After attending one of Twitter’s developer teatimes here in Seattle and having various other Twitter API related experiences recently (more on that soon), it’s becoming a bit obvious that there’s a rapidly-emerging subspecies of news app coming into being. This sort of app can trace its origins pretty directly to pre-Twitter sites like Techmeme and its cousins, but can be distinguished by a primary reliance on social sources, rather than feeds (Techmeme etc. now also incorporates Twitter into its algorithm, but that was added later.)
That’s not to say there existed no news sites/apps based on the Twitter API before the last six months. However, whereas there is a lineage of Twitter mashups out there, these tend to be fairly rudimentary in nature in the sense that they don’t implement much (if any) intelligence on top of twitter streams, but simply aggregate and display them in clever ways. And while the big search engines and Twitter’s anointed resellers have been consuming the Twitter firehouse and implementing all sorts of intelligence/NLP/indexing over it for some time now, these sorts of activities (even on the level of link counting and indexing) were beyond the powers of news developers.
That has now changed.
So if we have a new genre on our hands, we have to name it right? I’m going to call these sorts of apps news smashups. (ok so it’s kind of a dumb name, and I know it can also mean “bad automobile accident” … but humor me.) Definition:
A news smashup is a news-oriented web application that:
- consumes streams of content primarily from social sources (Twitter) in near real time.
- applies intelligence/indexing/filtering to these sources, also in near real time.
- implements a web experience that to the end user appears to be edited, curated or guided by a subset of the social web.
Drawn completely from my own biases and experiences, here are a few illustrative (and in some cases mysterious) examples of this type of thing:
Muckrack! What started as everyone’s favorite Twitter mashup for collecting, categorizing and streaming tweets from a big pool of journalists is now replete with bells and whistles, including new pro features like search and alerts. This is a great example of a curation/aggregation Twitter application focused on a particular vertical. It’s also an example of how a mashup can become a … smashup!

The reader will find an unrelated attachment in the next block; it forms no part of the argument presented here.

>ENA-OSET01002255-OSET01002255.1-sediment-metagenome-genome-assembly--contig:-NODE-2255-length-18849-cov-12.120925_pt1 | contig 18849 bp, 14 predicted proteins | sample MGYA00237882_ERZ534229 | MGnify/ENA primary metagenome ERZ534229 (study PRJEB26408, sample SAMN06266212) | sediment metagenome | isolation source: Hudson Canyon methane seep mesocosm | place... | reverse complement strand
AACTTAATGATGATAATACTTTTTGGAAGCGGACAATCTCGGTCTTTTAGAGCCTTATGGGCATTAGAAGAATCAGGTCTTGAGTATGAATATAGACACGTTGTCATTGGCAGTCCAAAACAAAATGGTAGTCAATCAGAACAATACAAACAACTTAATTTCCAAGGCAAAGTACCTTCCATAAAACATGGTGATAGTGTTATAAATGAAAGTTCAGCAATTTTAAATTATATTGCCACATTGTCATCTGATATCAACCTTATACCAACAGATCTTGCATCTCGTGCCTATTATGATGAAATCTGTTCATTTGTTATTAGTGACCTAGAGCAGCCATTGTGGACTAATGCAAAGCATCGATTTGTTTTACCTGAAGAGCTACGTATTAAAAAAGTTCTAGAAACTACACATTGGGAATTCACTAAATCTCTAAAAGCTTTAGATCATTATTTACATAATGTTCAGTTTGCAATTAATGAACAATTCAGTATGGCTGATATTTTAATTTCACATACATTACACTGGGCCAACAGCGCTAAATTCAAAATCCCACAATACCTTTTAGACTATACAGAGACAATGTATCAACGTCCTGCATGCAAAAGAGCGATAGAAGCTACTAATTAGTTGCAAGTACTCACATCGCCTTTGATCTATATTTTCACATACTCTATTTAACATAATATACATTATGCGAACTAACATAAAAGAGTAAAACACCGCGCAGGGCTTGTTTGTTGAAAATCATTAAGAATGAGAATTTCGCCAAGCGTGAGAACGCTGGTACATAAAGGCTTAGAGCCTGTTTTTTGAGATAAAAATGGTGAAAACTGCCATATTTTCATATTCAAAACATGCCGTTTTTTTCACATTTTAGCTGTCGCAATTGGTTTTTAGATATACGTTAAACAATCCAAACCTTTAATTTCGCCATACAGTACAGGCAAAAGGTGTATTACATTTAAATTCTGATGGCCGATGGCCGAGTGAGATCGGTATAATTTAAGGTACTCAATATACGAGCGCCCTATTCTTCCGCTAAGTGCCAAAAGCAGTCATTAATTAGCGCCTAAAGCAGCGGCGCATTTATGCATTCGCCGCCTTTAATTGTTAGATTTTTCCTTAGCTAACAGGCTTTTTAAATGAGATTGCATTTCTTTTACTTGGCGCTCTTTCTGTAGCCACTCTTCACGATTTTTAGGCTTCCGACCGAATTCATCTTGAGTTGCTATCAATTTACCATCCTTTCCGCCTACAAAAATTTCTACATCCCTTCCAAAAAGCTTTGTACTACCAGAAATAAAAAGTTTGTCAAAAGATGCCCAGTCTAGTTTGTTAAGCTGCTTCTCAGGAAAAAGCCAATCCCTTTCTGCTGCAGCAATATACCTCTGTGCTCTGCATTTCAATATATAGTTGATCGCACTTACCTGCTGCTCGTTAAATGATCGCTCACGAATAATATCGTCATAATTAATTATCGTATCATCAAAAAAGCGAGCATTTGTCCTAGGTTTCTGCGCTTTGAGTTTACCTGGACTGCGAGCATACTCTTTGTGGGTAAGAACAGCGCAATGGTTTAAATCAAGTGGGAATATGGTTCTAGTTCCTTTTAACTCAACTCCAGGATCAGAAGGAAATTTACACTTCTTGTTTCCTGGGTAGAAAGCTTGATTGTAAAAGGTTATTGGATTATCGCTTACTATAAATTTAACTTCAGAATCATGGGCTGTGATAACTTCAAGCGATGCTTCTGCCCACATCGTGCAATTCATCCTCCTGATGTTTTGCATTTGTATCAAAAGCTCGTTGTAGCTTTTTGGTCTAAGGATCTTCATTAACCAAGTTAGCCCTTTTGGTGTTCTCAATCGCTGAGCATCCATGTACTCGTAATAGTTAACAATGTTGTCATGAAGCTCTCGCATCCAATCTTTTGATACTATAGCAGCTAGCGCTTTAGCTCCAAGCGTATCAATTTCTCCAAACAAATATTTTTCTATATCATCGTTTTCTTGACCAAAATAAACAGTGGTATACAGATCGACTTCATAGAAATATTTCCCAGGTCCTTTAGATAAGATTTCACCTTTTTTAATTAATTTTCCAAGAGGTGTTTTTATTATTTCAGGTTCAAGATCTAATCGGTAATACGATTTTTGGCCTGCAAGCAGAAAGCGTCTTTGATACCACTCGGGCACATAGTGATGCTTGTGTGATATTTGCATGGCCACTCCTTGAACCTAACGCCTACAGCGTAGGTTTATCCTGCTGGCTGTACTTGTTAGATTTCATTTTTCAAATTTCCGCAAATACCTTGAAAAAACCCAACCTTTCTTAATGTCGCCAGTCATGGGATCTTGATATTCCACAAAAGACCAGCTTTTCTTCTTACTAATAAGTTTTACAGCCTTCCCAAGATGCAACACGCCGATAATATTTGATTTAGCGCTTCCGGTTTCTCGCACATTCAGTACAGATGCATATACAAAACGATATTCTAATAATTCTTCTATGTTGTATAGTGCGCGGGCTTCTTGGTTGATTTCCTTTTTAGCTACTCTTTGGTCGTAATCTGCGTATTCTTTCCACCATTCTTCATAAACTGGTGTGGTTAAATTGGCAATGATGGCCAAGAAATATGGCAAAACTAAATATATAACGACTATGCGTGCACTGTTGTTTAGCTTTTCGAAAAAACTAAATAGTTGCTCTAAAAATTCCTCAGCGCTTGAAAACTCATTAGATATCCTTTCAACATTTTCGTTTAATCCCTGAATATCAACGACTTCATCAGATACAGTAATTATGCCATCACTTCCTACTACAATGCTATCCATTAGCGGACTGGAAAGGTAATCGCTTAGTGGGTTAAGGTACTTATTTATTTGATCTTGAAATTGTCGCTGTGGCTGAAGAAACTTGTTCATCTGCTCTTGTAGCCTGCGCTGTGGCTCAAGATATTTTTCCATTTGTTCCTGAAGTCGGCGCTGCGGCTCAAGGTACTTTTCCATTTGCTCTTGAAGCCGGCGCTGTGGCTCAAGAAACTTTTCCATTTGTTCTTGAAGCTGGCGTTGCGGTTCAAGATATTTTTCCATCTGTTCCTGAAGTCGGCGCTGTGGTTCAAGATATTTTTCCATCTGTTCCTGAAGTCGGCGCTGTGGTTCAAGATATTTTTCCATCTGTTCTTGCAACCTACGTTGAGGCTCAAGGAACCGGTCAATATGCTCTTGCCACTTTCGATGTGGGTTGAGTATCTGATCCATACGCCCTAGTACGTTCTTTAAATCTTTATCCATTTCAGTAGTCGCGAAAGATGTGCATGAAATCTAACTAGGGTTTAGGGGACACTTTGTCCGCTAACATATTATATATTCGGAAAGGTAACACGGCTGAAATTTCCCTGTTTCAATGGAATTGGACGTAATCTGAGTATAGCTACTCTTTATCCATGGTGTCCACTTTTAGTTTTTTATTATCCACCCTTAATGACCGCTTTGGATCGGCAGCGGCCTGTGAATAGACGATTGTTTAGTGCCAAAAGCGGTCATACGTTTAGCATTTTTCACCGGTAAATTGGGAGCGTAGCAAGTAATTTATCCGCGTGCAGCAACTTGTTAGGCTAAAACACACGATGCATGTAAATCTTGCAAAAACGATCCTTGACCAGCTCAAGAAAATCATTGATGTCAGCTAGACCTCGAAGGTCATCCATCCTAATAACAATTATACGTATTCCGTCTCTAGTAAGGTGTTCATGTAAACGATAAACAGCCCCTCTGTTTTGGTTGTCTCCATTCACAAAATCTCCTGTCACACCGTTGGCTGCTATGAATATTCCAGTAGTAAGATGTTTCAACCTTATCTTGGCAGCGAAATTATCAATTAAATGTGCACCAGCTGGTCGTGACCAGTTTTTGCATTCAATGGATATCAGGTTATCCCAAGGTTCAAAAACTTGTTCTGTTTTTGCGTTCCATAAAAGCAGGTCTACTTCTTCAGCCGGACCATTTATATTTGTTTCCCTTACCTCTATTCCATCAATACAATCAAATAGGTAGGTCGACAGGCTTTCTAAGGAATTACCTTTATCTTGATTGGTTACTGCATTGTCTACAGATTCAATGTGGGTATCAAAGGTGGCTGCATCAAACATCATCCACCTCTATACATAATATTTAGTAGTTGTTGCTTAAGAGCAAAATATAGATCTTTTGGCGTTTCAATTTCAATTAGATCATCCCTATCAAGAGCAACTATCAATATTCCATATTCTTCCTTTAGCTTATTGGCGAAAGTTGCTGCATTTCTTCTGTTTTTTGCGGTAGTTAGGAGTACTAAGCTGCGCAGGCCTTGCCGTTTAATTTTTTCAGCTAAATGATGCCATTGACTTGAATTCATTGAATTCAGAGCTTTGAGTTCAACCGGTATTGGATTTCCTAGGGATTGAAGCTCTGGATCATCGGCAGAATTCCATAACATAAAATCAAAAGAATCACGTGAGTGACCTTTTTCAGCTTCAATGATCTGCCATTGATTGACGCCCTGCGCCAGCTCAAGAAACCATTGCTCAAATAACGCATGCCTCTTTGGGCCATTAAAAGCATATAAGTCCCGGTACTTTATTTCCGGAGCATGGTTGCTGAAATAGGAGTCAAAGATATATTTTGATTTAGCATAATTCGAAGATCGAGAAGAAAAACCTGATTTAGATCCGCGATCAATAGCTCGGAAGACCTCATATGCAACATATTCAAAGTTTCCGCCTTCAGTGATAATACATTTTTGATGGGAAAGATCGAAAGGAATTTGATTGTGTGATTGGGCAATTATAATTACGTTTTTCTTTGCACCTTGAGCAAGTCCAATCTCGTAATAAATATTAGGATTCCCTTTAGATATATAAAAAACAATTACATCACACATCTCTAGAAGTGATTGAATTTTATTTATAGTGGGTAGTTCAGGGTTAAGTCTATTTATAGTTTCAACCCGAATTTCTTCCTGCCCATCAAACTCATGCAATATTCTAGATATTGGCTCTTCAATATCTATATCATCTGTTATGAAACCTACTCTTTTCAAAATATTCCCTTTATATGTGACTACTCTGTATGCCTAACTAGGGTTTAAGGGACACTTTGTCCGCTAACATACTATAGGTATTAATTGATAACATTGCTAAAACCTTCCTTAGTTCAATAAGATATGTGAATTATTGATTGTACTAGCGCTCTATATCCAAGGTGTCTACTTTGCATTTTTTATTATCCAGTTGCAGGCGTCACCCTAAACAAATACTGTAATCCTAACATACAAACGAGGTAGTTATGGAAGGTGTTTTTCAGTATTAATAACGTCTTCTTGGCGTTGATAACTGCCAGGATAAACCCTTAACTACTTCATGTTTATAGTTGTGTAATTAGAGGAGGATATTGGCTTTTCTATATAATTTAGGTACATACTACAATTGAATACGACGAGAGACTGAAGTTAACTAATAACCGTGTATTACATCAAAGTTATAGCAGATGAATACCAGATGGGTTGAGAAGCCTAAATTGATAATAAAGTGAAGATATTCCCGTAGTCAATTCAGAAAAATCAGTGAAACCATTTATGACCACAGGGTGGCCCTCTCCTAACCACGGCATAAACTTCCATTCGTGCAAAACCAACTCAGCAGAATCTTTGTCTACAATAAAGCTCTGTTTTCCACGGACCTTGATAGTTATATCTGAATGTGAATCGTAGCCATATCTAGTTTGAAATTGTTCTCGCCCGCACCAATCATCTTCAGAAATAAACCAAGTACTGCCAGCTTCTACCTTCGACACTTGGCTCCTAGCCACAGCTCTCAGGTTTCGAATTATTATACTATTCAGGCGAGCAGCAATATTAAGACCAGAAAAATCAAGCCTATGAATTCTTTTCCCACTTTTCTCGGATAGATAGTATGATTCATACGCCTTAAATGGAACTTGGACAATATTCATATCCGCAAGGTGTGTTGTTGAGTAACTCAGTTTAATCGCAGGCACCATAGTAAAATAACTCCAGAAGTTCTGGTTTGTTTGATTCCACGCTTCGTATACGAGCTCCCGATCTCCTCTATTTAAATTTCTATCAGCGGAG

From the somewhat mysterious department, there’s Percolate: a Twitter aggregator powered by a set of relevance algorithms and feedback mechanisms … but with much higher aspirations. From the horse’s mouth: Percolate works by hooking up to streams of content … and filtering down to the most interesting stuff for you . We then present that content back to you for you to react to, which is as easy as hitting an “awesome” button.
Sociative develops technology to use “social signals” (largely from Twitter) to identify content signal amid a huge amount of content noise. Applications of their technology so far include several socially-curated sites, most recently a socially driven representation of news from the occupy movement called Occupy Live.
Andrew Phelps, prototypical journo-hacker, built Fuego, The Nieman Lab’s “heat seeking twitter bot.” Fuego collects the most popular content from a curated set of media experts in realtime, and exposes them as a simple list of trending material based on link counting and other weighting.
I’m sure that this is an entirely incomplete list. I’d love to hear what others think about defining this as a genre. Does it make sense to do so? If so, what are some other examples of this sort of thing in the news apps space?
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